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Bad Teacher

June 25, 2011

Russell: Hey, do you wanna get a bite sometime?
Elizabeth: You still a gym teacher?
Russell: Yes.
Elizabeth: Then no.

I went into Bad Teacher with exceptionally low expectations, and I had every right to be based off of its less then impressive reviews. As I was watching the film, I had no idea what critics were talking about, because Bad Teacher is not only funnier than it should have been, but it features great editing, fun actors, and a more then acceptable script while playing out something quite similar to a full-length sitcom. Although the insanely deranged story and vulgar humor may be too much for some to stomach (which emphasizes the plainly obvious (inevitability) that the director took advantage of an R-rating), Bad Teacher is hilarious, interesting, and most importantly; doesn’t take itself too seriously. 

After the school year ends, teacher Elizabeth Halsey (Cameron Diaz) plans to quit her job to mooch off of her rich fiancé. When the engagement is broken off, Elizabeth finds herself as a teacher again. If you’ve seen the previews, you probably already know that Elizabeth is a bad teacher (ha!) and is terrible at what she does: she spends her time at school not grading, not teaching, and sleeping at her desk while showing her class movies. Things turn around as Elizabeth meets Scott Delacote (Justin Timberlake), who is both rich and handsome. To win Scott over and retire, Elizabeth believes that if she gets a boob job, he will fall for her. Elizabeth learns of a competition at her school which is as follows: whichever class gets the highest scoring on a state exam will result in the teacher earning a cash-filled prize. There is also Amy Squirrel (Lucy Punch) who is a rival teacher trying to win the prize. As if I haven’t mentioned enough, we also have Jason Segel who stars as Russell, the school’s gym teacher (who additionally has a crush on Elizabeth) and is a very shy yet kind person. The film also has a great supporting cast of actors such as Modern Family’s Eric Stonestreet, who plays Elizabeth’s roommate, The Office’s Phyllis Smith, and the film’s scene stealer Thomas Lennon.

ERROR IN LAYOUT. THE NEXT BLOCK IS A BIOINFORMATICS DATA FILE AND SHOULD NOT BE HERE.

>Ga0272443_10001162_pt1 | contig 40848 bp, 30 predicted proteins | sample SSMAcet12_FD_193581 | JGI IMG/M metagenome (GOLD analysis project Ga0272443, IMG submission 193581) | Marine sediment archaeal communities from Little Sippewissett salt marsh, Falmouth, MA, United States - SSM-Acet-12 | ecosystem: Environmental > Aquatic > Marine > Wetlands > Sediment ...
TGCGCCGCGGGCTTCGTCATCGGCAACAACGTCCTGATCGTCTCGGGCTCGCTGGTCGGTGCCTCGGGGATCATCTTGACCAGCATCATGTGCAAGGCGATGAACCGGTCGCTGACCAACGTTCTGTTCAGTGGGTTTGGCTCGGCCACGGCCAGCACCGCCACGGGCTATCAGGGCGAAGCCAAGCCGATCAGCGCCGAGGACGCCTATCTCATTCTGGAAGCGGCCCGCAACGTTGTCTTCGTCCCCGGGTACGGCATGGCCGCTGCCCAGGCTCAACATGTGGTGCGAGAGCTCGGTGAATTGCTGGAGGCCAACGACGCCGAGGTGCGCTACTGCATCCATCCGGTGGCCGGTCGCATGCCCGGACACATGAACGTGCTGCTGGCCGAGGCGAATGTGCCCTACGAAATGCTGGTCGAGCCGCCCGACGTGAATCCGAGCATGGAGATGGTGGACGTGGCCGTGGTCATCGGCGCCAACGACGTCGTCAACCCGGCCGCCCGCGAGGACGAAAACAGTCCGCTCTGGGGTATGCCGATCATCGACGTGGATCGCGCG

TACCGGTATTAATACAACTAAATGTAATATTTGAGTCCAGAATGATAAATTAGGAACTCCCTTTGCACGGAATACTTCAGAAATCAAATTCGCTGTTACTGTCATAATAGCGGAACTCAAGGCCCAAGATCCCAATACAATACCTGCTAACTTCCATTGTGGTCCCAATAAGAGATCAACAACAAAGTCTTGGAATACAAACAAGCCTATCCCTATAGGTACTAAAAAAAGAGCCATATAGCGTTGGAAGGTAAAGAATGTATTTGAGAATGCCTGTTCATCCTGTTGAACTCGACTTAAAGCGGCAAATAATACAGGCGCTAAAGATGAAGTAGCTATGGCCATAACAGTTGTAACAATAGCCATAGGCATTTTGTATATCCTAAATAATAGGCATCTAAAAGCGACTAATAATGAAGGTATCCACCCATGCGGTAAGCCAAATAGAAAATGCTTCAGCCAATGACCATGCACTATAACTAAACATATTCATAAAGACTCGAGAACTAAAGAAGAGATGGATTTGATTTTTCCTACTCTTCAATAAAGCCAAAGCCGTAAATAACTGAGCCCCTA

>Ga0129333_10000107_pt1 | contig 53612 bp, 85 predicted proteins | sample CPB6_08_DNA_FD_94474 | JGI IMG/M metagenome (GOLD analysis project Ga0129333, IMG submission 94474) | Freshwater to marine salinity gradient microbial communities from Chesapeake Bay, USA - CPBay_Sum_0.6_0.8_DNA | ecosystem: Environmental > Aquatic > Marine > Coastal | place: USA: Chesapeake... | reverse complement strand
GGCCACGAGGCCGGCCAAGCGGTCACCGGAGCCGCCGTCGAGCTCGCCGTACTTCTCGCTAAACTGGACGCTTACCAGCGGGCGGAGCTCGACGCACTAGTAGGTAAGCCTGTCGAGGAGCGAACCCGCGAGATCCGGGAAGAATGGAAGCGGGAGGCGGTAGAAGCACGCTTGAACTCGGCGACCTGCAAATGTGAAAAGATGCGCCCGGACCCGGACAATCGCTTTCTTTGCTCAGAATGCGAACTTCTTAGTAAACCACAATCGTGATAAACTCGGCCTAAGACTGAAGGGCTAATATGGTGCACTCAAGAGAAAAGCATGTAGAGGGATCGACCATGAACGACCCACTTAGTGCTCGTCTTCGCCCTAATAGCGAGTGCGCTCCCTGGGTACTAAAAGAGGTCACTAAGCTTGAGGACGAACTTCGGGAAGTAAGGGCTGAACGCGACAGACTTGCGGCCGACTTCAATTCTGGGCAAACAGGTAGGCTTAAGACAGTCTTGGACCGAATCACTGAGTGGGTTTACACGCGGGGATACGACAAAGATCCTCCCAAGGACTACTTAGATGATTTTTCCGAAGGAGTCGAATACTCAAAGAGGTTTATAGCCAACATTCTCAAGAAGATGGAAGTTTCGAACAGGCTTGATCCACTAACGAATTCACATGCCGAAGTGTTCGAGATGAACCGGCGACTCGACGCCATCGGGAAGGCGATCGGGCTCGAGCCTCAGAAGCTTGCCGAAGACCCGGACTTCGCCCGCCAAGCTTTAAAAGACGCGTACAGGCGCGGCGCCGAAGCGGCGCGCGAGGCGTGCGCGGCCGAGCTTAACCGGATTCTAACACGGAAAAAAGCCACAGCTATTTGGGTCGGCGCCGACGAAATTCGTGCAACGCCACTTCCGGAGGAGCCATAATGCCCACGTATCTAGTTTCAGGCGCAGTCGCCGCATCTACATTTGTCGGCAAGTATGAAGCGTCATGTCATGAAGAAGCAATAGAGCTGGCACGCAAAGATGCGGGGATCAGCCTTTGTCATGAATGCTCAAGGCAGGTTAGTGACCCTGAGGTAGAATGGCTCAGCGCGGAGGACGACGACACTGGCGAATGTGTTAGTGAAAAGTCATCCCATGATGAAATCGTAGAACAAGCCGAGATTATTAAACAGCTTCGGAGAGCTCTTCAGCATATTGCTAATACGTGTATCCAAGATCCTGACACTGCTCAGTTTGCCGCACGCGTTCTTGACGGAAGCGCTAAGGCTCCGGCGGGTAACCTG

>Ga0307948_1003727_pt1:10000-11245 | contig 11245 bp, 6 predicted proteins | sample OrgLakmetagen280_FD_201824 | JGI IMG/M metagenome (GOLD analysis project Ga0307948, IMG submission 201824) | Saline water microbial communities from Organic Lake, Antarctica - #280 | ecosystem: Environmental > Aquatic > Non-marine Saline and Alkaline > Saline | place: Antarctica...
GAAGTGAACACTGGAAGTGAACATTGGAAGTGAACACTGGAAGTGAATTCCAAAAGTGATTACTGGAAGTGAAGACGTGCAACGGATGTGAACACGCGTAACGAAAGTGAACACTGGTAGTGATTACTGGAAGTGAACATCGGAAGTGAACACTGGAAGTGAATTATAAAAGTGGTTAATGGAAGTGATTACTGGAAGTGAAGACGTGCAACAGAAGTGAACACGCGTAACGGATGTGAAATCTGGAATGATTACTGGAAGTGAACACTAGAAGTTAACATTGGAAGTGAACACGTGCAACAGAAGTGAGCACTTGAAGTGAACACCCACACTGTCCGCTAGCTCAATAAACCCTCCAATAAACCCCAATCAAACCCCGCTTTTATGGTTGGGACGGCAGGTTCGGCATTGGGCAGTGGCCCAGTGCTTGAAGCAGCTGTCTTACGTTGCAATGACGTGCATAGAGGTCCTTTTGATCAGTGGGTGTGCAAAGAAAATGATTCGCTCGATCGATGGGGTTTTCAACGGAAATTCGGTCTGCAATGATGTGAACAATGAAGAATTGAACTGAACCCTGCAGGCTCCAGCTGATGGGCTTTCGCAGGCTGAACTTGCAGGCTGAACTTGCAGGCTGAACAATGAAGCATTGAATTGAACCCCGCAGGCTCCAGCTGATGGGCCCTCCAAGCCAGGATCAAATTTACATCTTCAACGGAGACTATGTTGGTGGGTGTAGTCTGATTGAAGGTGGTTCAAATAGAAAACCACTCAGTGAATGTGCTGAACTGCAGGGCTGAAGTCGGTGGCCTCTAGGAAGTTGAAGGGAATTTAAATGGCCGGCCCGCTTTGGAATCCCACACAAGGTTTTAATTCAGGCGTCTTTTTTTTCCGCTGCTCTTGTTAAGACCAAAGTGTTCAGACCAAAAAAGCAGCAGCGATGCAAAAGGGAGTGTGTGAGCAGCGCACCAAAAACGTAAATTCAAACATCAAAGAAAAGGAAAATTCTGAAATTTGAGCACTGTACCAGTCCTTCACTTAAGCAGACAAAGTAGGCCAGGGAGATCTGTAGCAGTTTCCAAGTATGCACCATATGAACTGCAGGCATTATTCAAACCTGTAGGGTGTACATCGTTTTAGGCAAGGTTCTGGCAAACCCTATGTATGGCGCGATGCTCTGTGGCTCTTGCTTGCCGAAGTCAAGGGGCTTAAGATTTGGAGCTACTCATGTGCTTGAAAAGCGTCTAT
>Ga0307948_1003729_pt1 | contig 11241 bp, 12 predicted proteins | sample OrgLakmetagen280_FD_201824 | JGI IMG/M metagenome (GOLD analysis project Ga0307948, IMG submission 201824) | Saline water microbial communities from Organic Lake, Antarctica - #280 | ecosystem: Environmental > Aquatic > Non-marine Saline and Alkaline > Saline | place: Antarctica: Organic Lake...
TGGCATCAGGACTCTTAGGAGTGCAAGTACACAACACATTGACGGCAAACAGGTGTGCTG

As I already stated, Bad Teacher is a very funny movie, especially for a film that doesn’t try too hard to impress. Even though it’s no Bad Santa, it follows very similar structure, and Diaz plays a [female] Billy Bob Thorton and plays it pretty damn well. Throughout the film, Elizabeth is a bad teacher, she’s rude, she gets high, and she screws people over for money. What I’m trying to convey is that Elizabeth is a very unlikable character, and I’m guessing doesn’t get much sympathy from its audience, because again, she is a bad teacher. Audiences may feel hopeful that Elizabeth will stop being an inconsistent person, but the fact that she doesn’t adds to the hilarity of her character.